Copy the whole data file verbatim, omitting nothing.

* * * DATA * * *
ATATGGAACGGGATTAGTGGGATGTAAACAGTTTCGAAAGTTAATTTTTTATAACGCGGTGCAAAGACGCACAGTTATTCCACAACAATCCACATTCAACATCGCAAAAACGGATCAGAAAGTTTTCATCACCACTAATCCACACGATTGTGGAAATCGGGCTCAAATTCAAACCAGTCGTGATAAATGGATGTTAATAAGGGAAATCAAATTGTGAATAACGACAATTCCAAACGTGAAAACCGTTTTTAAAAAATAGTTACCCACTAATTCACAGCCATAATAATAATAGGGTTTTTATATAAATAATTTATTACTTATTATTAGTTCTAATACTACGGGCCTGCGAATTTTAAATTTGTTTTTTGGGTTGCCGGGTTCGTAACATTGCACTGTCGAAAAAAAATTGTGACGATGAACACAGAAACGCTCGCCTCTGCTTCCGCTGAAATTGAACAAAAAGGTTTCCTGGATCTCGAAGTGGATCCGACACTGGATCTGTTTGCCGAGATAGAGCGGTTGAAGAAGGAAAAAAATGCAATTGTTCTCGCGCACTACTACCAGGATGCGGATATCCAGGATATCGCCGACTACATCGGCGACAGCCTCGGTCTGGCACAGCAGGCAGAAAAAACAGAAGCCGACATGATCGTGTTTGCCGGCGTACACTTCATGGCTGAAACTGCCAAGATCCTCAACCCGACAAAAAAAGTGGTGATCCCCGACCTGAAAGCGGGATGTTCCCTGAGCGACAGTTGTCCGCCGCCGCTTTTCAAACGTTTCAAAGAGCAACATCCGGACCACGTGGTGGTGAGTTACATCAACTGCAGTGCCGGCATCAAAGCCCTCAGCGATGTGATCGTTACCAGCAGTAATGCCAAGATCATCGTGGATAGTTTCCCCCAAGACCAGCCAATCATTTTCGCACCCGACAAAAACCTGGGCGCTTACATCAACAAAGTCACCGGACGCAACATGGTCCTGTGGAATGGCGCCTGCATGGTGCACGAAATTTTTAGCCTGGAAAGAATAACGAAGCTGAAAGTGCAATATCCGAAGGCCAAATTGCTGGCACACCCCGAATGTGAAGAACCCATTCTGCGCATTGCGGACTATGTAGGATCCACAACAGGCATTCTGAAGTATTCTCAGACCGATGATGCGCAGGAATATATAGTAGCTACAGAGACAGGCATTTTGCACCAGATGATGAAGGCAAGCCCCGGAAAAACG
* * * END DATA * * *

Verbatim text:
ATATGGAACGGGATTAGTGGGATGTAAACAGTTTCGAAAGTTAATTTTTTATAACGCGGTGCAAAGACGCACAGTTATTCCACAACAATCCACATTCAACATCGCAAAAACGGATCAGAAAGTTTTCATCACCACTAATCCACACGATTGTGGAAATCGGGCTCAAATTCAAACCAGTCGTGATAAATGGATGTTAATAAGGGAAATCAAATTGTGAATAACGACAATTCCAAACGTGAAAACCGTTTTTAAAAAATAGTTACCCACTAATTCACAGCCATAATAATAATAGGGTTTTTATATAAATAATTTATTACTTATTATTAGTTCTAATACTACGGGCCTGCGAATTTTAAATTTGTTTTTTGGGTTGCCGGGTTCGTAACATTGCACTGTCGAAAAAAAATTGTGACGATGAACACAGAAACGCTCGCCTCTGCTTCCGCTGAAATTGAACAAAAAGGTTTCCTGGATCTCGAAGTGGATCCGACACTGGATCTGTTTGCCGAGATAGAGCGGTTGAAGAAGGAAAAAAATGCAATTGTTCTCGCGCACTACTACCAGGATGCGGATATCCAGGATATCGCCGACTACATCGGCGACAGCCTCGGTCTGGCACAGCAGGCAGAAAAAACAGAAGCCGACATGATCGTGTTTGCCGGCGTACACTTCATGGCTGAAACTGCCAAGATCCTCAACCCGACAAAAAAAGTGGTGATCCCCGACCTGAAAGCGGGATGTTCCCTGAGCGACAGTTGTCCGCCGCCGCTTTTCAAACGTTTCAAAGAGCAACATCCGGACCACGTGGTGGTGAGTTACATCAACTGCAGTGCCGGCATCAAAGCCCTCAGCGATGTGATCGTTACCAGCAGTAATGCCAAGATCATCGTGGATAGTTTCCCCCAAGACCAGCCAATCATTTTCGCACCCGACAAAAACCTGGGCGCTTACATCAACAAAGTCACCGGACGCAACATGGTCCTGTGGAATGGCGCCTGCATGGTGCACGAAATTTTTAGCCTGGAAAGAATAACGAAGCTGAAAGTGCAATATCCGAAGGCCAAATTGCTGGCACACCCCGAATGTGAAGAACCCATTCTGCGCATTGCGGACTATGTAGGATCCACAACAGGCATTCTGAAGTATTCTCAGACCGATGATGCGCAGGAATATATAGTAGCTACAGAGACAGGCATTTTGCACCAGATGATGAAGGCAAGCCCCGGAAAAACG